People with long term conditions
The practice is rated as good for the care of people with long-termconditions. There were emergency processes in place and referralswere made for patients whose health deteriorated suddenly. Longerappointments and home visits were available when needed. Allthese patients had a structured annual review to check that theirhealth and medication needs were being met. For those people withthe most complex needs, GPs worked with relevant health and careprofessionals to deliver a multidisciplinary package of care.
Families, children and young people
This practice is rated as good for families, children and youngpeople. We saw that the practice provided services to meet theneeds of this population group. Staff were knowledgeable abouthow to safeguard children from the risk of abuse. Quarterly face toface meetings between the GPs, health visitors and midwives wereheld at the practice to discuss how to manage and support childrenand families in vulnerable situations. There were effective screeningand vaccination programmes in place to support patients andhealth promotion advice was provided. Information was available toyoung people regarding sexual health and family planning advicewas provided by staff at the practice. The GPs and nurses that wespoke with demonstrated a clear understanding of the importanceof determining if a child was Gillick competent when gainingconsent to care and treatment. A Gillick competent child is a childunder 16 who has the legal capacity to consent to care andtreatment. They are capable of understanding implications of theproposed treatment, including the risks and alternative options.
Working age people (including those recently retired and
This practice is rated as good for working age patients. We saw thatthe practice offered a range of appointments which included 6 Dr Law & Partners Quality Report 08/01/2015
Summary of findings pre-bookable appointments, same day appointments andtelephone consultations. Staff told us that they tried to ensure thatpatients who were working were able to have an early appointmentat 8am whenever possible. The practice offered all patients aged 40to 75 years old a health check with the practice nurse. Well womenand well men checks were available for patients to request. Familyplanning services were provided by the practice for women ofworking age. There was evidence that the practice monitored theeffectiveness of their family planning service through audit.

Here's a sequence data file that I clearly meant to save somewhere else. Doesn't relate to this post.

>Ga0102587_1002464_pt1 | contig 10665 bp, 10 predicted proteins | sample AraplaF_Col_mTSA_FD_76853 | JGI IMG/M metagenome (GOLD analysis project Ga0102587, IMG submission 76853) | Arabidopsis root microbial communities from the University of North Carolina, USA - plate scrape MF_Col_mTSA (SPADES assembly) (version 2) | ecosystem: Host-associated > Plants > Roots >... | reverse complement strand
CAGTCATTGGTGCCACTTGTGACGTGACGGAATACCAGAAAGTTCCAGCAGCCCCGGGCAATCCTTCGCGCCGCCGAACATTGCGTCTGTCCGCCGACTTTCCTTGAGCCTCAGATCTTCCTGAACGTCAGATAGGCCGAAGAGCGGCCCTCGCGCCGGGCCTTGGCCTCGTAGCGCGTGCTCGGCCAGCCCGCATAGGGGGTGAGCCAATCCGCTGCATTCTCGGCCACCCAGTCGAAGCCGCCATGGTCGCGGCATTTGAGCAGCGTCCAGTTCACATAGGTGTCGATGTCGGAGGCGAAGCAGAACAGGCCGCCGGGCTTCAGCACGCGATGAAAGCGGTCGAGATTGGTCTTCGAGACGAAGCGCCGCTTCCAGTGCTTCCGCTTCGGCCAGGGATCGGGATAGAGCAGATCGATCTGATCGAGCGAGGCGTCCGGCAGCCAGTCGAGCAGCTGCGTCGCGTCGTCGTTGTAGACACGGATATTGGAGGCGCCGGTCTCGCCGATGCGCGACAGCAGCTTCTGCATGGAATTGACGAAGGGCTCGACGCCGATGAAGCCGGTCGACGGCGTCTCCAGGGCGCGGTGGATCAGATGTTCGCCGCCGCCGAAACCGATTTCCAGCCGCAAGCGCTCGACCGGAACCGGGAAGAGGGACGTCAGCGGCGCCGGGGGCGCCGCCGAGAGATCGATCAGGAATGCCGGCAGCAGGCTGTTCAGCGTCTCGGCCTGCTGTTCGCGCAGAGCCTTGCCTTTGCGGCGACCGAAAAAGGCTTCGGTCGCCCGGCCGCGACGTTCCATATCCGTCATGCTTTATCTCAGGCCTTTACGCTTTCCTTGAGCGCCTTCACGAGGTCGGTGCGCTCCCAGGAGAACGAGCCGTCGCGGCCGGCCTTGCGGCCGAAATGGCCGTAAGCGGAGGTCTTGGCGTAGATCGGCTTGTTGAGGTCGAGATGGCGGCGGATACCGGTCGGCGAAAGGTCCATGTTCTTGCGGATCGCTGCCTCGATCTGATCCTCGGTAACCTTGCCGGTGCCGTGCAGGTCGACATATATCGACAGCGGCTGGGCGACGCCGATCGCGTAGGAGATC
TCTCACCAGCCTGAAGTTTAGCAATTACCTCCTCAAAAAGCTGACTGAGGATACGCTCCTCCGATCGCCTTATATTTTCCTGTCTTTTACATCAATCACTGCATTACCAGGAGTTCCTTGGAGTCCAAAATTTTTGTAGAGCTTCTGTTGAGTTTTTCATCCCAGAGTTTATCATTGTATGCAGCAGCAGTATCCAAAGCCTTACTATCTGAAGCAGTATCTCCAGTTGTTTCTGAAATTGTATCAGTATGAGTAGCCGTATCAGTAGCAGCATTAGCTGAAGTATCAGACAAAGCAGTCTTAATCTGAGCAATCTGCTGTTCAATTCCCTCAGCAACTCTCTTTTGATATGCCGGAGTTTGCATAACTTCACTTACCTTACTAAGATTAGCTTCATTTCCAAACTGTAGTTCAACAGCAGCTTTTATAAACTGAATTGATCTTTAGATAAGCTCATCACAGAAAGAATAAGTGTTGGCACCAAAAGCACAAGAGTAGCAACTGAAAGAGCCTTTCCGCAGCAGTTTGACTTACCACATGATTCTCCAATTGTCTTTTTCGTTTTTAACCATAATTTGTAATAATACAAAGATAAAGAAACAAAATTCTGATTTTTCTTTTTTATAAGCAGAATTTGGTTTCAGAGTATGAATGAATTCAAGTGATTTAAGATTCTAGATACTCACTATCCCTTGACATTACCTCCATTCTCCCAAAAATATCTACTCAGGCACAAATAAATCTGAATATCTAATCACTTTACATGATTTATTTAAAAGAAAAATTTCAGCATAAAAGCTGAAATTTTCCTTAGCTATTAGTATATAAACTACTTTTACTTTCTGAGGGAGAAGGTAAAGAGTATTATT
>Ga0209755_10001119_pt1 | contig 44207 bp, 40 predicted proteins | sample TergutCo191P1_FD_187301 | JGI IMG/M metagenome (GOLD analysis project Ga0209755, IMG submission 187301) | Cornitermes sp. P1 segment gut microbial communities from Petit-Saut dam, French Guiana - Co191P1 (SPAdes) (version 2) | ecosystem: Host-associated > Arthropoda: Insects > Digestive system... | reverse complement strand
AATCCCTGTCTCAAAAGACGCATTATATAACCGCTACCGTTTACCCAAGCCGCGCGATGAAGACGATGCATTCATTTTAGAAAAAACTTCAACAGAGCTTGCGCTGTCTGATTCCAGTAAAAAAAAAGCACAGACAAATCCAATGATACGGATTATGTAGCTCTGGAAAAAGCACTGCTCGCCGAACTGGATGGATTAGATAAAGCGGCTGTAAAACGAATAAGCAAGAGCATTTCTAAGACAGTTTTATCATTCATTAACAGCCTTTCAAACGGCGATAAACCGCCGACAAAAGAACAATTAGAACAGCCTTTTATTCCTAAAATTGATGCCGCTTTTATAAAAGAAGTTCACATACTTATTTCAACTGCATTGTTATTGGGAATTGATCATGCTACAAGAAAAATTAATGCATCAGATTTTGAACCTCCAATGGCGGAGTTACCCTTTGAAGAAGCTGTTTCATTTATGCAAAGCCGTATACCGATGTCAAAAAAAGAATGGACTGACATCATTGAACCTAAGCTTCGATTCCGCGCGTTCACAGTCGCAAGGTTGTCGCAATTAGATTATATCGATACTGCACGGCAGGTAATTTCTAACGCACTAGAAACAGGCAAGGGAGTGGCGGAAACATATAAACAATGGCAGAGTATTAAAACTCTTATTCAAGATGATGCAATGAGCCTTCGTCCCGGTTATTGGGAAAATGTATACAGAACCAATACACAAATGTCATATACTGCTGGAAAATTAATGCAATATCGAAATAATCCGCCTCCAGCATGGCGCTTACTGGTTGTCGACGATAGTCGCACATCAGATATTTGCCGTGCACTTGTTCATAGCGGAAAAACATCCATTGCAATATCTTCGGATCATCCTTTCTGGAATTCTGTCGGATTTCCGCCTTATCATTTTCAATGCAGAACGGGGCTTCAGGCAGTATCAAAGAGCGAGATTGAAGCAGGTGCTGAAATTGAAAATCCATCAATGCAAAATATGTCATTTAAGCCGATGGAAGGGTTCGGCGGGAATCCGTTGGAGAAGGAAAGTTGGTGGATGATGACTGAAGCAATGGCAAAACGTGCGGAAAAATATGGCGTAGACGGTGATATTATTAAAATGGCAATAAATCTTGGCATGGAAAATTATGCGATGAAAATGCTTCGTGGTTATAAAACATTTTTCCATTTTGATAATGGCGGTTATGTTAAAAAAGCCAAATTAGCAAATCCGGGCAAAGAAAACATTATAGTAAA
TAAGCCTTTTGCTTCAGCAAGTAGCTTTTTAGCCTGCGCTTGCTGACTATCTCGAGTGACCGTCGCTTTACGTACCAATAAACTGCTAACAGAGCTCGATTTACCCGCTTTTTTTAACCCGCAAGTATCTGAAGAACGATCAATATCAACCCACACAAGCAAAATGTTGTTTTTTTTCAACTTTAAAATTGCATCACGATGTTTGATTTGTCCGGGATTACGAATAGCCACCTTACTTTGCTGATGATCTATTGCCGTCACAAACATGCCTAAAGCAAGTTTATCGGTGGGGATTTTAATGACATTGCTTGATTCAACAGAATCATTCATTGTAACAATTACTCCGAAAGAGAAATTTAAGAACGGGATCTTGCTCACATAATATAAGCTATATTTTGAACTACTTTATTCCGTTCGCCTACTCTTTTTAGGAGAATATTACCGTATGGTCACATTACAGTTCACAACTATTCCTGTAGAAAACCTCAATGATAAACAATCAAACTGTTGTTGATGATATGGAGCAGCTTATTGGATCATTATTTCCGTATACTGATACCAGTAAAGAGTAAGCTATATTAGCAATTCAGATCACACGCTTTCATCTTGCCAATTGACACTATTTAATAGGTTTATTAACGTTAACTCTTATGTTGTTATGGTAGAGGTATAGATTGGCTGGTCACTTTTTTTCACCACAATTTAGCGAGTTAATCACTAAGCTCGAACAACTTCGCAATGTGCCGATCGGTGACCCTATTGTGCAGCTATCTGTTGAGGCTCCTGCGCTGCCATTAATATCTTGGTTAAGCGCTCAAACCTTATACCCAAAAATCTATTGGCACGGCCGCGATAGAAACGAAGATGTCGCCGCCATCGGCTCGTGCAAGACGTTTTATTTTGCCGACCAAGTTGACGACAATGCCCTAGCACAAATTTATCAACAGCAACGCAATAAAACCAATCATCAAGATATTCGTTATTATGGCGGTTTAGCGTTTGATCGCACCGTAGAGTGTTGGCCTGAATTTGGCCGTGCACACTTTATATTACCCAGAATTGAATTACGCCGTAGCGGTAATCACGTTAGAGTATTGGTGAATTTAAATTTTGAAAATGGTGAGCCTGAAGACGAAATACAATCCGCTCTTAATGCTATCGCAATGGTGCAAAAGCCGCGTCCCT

Following changes in practice identified in these audits, 100% ofwomen were offered long acting reversible contraception whenemergency hormonal contraception had been given. This helped toprevent unwanted pregnancies.
People whose circumstances may make them vulnerable
The practice is rated as good for the care of people whosecircumstances may make them vulnerable. The practice held aregister of patients living in vulnerable circumstances includinghomeless people and those with a learning disability. It had carriedout annual health checks for people with a learning disability.
People experiencing poor mental health (including people
This practice is rated as good for patients experiencing poor mentalhealth. The practice maintained a register of patients whoexperienced mental health problems. We saw that staff had theknowledge, skills and competencies to assess and respond to theirneeds. Patients experiencing poor mental health received an annualhealth review to ensure appropriate treatment and support was inplace. The practice worked with the local primary care mentalhealth team to provide appointments at the practice for patientsexperiencing poor mental health. This enabled patients to receivecounselling and treatment in surroundings that were familiar tothem and maintained their discretion.
7 Dr Law & Partners Quality Report 08/01/2015
Summary of findings WhatpeoplewhousetheservicesaySeventeen of the 18 patients we spoke with on the day of spoke with on the day of our inspection told us they our inspection were complimentary about the care and experienced problems getting through to the practice on treatment they received. We reviewed the four patient the phone to make an appointment. Most patients comments cards from our Care Quality Commission however told us the appointment system was easy to use (CQC) comments box that had been placed in the and met their needs. The results of the GP Patient survey practice prior to our inspection. We saw that comments supported these findings.